Medical schools may wish to:

  • provide support services at the clinical placement locations, which are compatible with the set-up of placements, for example a designated contact based at the hospital, practice etc. Alternatively, schools could offer other means for students to contact support services when on placement (eg out-of-hours contact or helpline)
  • organise support for clinical placements as early as possible. Ideally, this would be at the very beginning of the course. Where clinical and non-clinical years are separate, it would be helpful to discuss support at the beginning of the final pre-clinical year
  • give disabled learners their placement locations and rotas as early as possible
  • include specific information for disabled learners in preparatory sessions for clinical placements (see tips for preparatory sessions in the appendix of the guide, panel A6)
  • offer opportunities for disabled learners to shadow on clinical placements (before they start) so they become familiar with the environment and demands
  • give training to clinical supervisors about the needs of students with long term health conditions and disabilities
  • having a system of 'passports' or 'support cards' carried by students on placement. The passport or card will contain an agreed form of words with the student, to describe their needs. This can be shown to members of staff as necessary in clinical placements. See an example of using student support cards from University College London.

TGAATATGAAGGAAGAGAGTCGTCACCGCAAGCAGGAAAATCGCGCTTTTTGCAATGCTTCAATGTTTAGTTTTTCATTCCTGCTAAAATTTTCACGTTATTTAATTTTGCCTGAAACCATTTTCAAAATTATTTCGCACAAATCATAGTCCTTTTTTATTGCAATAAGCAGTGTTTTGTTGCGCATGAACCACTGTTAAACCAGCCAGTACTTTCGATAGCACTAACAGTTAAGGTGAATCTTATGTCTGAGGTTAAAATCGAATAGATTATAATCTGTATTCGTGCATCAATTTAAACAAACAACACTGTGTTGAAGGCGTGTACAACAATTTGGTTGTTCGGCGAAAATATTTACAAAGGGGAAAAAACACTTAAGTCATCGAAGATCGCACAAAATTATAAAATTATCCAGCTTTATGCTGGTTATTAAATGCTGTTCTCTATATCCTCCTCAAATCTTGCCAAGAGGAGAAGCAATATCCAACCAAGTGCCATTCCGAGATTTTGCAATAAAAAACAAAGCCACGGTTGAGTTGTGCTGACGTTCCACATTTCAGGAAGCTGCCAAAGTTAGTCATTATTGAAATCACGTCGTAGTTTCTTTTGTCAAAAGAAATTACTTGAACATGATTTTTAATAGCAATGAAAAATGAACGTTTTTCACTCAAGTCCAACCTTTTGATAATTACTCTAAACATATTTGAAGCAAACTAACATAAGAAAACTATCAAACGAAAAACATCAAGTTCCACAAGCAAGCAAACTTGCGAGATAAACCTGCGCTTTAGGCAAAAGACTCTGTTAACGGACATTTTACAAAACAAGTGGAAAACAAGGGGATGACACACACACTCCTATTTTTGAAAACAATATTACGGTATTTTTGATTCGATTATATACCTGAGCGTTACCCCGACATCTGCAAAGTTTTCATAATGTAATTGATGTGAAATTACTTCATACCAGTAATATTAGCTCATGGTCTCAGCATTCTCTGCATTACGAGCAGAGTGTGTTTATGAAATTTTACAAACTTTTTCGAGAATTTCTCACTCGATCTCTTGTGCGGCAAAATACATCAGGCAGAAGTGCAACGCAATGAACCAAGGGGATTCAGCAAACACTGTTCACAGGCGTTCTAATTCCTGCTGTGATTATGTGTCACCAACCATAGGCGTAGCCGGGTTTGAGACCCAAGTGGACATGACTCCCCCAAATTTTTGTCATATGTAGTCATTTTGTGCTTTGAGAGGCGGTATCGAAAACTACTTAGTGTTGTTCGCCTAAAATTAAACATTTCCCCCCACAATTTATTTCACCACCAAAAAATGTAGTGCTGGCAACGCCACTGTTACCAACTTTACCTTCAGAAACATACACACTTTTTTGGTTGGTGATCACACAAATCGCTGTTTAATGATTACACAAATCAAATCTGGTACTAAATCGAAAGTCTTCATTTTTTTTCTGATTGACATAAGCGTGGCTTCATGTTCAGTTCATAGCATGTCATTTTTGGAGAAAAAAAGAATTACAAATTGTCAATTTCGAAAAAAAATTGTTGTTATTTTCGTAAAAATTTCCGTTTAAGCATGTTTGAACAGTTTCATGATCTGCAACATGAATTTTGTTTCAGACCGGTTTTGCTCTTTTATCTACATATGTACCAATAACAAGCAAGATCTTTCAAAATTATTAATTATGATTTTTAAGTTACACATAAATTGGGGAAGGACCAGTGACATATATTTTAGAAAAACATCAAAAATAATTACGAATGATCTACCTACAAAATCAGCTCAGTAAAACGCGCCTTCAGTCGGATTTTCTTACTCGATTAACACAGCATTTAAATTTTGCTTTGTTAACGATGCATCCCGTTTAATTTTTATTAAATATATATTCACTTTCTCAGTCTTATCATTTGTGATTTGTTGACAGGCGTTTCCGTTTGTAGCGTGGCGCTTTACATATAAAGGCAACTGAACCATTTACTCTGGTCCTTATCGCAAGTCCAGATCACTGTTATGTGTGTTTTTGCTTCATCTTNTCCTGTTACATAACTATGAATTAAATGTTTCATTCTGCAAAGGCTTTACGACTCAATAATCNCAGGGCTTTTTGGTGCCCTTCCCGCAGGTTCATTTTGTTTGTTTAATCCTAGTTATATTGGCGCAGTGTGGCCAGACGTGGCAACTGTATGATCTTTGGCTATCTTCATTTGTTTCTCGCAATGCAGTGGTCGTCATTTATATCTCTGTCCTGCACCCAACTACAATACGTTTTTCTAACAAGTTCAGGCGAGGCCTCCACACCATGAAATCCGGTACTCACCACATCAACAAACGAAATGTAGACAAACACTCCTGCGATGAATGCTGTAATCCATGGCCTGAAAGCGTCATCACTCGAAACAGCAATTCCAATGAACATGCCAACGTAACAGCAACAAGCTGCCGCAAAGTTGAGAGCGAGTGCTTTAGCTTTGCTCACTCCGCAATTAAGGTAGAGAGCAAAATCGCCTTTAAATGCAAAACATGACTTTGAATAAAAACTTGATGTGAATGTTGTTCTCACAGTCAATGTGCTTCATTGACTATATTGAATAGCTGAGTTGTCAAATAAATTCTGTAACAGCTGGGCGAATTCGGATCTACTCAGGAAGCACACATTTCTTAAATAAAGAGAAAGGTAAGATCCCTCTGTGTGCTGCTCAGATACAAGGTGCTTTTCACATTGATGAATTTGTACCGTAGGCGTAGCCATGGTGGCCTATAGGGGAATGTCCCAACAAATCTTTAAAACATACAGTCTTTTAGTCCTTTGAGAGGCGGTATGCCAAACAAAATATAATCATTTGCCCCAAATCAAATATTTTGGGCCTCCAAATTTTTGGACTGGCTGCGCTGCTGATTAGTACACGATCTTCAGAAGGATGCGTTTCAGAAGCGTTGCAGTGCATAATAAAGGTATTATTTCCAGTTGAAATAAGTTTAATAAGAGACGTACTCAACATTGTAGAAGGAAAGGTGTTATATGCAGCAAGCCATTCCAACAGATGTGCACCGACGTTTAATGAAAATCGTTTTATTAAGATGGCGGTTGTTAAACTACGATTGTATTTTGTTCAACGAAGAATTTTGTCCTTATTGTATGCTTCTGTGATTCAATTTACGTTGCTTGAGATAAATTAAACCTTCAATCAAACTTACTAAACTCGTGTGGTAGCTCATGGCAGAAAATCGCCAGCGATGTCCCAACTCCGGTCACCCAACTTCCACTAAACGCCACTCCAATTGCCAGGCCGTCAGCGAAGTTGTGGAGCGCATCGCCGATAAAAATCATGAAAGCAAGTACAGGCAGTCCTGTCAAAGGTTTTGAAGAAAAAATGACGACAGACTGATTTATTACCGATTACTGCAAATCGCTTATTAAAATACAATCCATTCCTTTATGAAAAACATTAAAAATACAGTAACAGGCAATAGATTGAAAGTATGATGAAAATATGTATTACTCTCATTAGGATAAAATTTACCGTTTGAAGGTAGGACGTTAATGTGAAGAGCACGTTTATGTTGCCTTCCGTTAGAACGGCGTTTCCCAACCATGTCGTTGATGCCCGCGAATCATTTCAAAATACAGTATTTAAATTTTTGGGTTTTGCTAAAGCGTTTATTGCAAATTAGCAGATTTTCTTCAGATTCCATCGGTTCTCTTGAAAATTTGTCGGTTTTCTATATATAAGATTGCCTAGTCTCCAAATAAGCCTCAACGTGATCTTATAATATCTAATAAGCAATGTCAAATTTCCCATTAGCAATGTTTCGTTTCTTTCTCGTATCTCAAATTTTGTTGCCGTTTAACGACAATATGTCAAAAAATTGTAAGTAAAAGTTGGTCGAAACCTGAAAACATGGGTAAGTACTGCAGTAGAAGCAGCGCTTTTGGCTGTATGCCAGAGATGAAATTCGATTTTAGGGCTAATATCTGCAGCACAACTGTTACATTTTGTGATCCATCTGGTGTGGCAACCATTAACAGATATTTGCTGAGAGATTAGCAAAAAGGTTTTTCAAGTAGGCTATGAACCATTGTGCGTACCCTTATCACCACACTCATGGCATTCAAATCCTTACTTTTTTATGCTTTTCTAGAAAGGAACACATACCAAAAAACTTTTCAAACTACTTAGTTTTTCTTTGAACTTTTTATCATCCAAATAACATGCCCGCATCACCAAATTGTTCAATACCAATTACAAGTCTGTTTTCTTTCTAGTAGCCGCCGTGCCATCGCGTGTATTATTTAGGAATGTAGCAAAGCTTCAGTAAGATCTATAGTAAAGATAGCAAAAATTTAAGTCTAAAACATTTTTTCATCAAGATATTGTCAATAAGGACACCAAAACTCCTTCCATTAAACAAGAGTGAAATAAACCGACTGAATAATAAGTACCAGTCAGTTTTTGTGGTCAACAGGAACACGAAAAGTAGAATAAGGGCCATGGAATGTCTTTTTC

As students gain experience of the clinical environment it may be necessary for the support group to meet again to assess whether the student can still be supported to meet the outcomes related to clinical skills.


Assessment is one of the educational components subject to the Equality Act’s requirements. Medical schools may wish to:

  • apply some measures across a group of students or for everyone taking the assessment for practical reasons. For example:
    • giving a certain amount of extra time to a group of students
    • placing students needing regular breaks at the back of the room or in a separate room
    • adding a rest station for everyone on a practical exam circuit
    • using coloured paper for all students taking an assessment.
  • consider support separately for written and practical assessments, although they will be some overlap between the two settings
  • encourage students to feedback on how effective the support has been as soon as they start taking assessments
  • consider support ‘passports’ or cards for assessments. This could apply especially for practical examinations, where there are multiple stations and examiners
  • consider automatically applying agreed support without re-approving them for each assessment round.

There is additional guidance on the interaction between competence standards and reasonable adjustments in higher education by the Equality Challenge Unit.